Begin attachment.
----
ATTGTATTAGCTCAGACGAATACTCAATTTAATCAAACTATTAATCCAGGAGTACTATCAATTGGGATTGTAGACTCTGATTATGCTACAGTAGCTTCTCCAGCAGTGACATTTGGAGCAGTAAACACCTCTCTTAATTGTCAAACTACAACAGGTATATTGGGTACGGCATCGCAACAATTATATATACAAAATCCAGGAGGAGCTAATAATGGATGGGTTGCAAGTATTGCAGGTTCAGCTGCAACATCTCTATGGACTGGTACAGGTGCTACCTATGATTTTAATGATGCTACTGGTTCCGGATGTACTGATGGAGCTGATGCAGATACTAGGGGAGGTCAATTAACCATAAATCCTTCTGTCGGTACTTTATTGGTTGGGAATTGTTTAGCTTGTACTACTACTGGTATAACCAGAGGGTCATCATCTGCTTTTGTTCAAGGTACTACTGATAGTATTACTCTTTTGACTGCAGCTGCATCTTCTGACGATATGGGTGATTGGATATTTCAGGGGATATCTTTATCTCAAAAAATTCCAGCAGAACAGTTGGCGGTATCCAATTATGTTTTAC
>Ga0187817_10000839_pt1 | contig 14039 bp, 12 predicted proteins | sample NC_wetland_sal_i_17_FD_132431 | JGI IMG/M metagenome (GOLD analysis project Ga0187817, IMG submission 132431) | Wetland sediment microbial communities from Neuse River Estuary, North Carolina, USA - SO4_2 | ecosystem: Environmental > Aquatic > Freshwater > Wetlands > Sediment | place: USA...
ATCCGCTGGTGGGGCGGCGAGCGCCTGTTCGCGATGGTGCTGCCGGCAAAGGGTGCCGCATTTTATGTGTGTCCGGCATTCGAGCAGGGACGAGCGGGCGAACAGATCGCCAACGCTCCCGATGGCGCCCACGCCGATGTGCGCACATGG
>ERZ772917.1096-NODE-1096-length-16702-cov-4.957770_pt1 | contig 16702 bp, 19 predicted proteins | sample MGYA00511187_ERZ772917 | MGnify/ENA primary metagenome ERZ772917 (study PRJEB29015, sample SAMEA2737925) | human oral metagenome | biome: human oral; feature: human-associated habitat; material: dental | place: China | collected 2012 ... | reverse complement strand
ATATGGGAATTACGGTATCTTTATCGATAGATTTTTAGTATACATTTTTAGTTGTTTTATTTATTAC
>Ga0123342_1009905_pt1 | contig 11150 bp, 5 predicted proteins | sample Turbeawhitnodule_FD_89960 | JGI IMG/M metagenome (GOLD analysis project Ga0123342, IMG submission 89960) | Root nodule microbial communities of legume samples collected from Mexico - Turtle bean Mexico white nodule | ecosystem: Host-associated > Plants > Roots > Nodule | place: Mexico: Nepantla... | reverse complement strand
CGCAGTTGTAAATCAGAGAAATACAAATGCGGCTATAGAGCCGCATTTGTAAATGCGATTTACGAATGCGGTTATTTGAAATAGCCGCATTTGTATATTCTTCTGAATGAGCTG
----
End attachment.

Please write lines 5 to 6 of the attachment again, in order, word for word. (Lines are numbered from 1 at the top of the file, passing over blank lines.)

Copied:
ATATGGGAATTACGGTATCTTTATCGATAGATTTTTAGTATACATTTTTAGTTGTTTTATTTATTAC
>Ga0123342_1009905_pt1 | contig 11150 bp, 5 predicted proteins | sample Turbeawhitnodule_FD_89960 | JGI IMG/M metagenome (GOLD analysis project Ga0123342, IMG submission 89960) | Root nodule microbial communities of legume samples collected from Mexico - Turtle bean Mexico white nodule | ecosystem: Host-associated > Plants > Roots > Nodule | place: Mexico: Nepantla... | reverse complement strand